20. 20. Visits abroad by UK residents 1996-2005
  21. 21. VFR UK data • Of all visits abroad made by UK residents in 2007, 18% (12,214,367) were for VFR travel and of those, a significant number travelled to countries with high prevalence of malaria, typhoid, paratyphoid, and hepatitis A.
  22. 22. VFRs as proportion of total travellers • In UK ethnic groups represent 6.7% of total population but 20% of total travellers, • Source: Behrens RH, Hospital Tropical Dse, London, • In U.S. immigrants constitute 20% of the total population but 40% of international travellers, • Source: US census bureau 2001: US Dept of commerce, 2003.
  23. 23. Characteristics of VFR travel • VFRs and relatives experience excessive rates of travel- related morbidity and mortality. • No pre-travel care common- patient and clinician barriers to care, pre-existing health beliefs, incomplete childhood shots. • Travel patterns of VFRs traveling to high-risk destinations. • Susceptibility to infectious and non-infectious illnesses increased- multiple preexisting medical problems & extremes of age. • ID differ in etiology & severity from other travellers.
  24. 24. Disproportionate Risk IDs in VFRs • Lack of awareness of risk • <30% have a pre-travel health-care advice, • Financial barriers to pre-travel health care, • Clinics are not geographically convenient, • Cultural and language barriers with providers, • Lack of trust in the medical system, • Greater last-minute travel plans and longer trips, • Travel to high-risk destinations, accommodation, local lifestyle, food and water precautions, bed nets… • Health beliefs “immune.” ↓ vacc HAV, typhoid and use of malaria chemoprophylaxis v other travellers.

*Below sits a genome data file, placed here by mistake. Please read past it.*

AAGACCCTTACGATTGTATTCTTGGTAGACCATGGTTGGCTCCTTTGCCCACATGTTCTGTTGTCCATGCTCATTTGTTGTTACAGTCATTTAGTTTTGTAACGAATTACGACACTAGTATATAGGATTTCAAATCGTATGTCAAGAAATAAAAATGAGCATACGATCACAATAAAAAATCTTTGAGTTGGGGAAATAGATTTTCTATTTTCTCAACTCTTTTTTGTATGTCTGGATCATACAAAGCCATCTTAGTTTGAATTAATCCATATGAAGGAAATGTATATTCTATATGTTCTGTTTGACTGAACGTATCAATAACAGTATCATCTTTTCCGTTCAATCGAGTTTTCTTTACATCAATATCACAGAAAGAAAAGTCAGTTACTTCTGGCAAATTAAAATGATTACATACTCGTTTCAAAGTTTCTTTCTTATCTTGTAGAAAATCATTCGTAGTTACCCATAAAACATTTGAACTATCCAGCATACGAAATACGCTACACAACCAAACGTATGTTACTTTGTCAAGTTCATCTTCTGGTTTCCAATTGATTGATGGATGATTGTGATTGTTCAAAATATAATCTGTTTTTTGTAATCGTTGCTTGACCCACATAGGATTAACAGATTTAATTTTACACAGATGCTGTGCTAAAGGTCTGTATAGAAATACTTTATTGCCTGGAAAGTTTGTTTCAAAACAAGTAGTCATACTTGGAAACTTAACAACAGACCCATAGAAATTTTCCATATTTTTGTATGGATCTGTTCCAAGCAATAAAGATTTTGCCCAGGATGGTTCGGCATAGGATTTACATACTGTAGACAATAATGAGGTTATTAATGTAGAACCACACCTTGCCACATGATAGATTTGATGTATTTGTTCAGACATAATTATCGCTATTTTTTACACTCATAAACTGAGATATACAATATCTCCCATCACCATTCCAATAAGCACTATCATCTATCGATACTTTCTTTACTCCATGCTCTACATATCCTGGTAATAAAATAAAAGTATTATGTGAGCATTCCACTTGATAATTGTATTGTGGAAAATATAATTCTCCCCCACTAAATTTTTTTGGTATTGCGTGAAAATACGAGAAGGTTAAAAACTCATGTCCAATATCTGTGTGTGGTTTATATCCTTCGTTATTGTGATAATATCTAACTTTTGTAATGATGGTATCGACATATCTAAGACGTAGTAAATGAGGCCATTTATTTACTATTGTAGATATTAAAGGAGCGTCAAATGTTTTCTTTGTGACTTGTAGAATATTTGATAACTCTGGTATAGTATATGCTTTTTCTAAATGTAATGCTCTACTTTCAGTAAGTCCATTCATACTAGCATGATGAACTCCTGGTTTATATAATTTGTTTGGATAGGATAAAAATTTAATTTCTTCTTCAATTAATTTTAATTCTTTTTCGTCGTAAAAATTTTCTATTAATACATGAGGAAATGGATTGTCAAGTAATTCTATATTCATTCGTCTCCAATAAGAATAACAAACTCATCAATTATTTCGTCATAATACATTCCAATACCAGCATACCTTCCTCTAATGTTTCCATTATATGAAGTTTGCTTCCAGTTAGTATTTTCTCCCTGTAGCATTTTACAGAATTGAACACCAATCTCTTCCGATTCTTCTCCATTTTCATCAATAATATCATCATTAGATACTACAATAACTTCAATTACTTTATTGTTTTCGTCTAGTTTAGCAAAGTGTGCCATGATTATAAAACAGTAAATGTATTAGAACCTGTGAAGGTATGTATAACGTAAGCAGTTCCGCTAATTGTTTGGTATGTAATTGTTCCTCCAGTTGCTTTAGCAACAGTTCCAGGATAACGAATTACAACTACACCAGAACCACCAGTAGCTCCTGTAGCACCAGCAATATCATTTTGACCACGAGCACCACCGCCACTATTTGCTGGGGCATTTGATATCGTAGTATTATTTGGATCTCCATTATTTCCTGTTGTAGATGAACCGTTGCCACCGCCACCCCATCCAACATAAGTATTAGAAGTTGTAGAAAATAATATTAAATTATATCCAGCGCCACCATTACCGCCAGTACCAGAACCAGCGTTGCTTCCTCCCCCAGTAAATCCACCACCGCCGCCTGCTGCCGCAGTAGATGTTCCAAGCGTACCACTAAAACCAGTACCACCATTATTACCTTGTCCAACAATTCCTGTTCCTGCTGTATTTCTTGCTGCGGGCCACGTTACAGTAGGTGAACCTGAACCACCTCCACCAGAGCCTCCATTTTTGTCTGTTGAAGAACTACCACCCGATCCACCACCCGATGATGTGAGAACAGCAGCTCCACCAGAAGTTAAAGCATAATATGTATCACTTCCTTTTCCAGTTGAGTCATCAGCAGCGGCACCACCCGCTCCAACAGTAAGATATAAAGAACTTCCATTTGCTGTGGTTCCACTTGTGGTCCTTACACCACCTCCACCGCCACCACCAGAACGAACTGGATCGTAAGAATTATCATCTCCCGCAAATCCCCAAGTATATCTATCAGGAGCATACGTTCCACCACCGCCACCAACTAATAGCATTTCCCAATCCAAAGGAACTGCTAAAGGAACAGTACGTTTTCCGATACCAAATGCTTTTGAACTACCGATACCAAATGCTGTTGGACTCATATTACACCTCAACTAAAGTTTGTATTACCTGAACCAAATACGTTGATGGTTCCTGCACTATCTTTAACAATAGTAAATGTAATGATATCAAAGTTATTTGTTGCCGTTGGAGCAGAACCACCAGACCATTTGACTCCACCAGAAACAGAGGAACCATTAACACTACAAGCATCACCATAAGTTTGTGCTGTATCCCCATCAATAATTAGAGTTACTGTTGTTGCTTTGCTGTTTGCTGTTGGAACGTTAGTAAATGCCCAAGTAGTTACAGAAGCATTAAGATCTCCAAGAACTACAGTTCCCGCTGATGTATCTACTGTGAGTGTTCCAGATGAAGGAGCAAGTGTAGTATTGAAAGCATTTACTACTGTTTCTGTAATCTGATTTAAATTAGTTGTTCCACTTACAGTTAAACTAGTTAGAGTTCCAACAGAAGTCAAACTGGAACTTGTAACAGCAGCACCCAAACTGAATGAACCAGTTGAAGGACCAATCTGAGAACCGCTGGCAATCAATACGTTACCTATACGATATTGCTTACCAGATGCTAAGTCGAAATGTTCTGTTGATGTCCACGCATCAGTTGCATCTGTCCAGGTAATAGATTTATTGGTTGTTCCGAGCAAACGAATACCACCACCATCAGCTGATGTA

25. 25. VFR’s an Asian Airport Survey • 2101 respondents 419(19.9%) were VFRs. • 18.1% of VFRs sought pretravel advice, only 6.9% from TM specialist v 36.8% of tourists. • None of VFRs got Hep A, B or rabies vaccines v 5.5%, 4.8% and 0.9% of tourist travellers respectively, (None had malaria prophylaxis). • VFRs 0.38 (95% CI 0.20-0.70) less likely to get pre-travel health advice than tourist travellers. FC04.04 Wilder Smith A et al, VRS –an Asian Airport Survey, 10th ISTM Vancouver 2007.
  26. 26. Malaria • In 2006, >50% of imported malaria cases in U.S. civilians occurred among VFRs. • GeoSentinel, ISTM and CDC sentinel surveillance data, VFRs x 8 more likely to get malaria than tourist travellers. • UK data shows VFR travellers to West Africa x10 develop malaria than tourists. • The vast majority of malaria cases associated with VFR travel had not taken any (or appropriate) chemoprophylaxis. • Many VFRs assume they are “immune”; most VFRs, who left their countries of origin years ago, immunity waned and is no longer protective.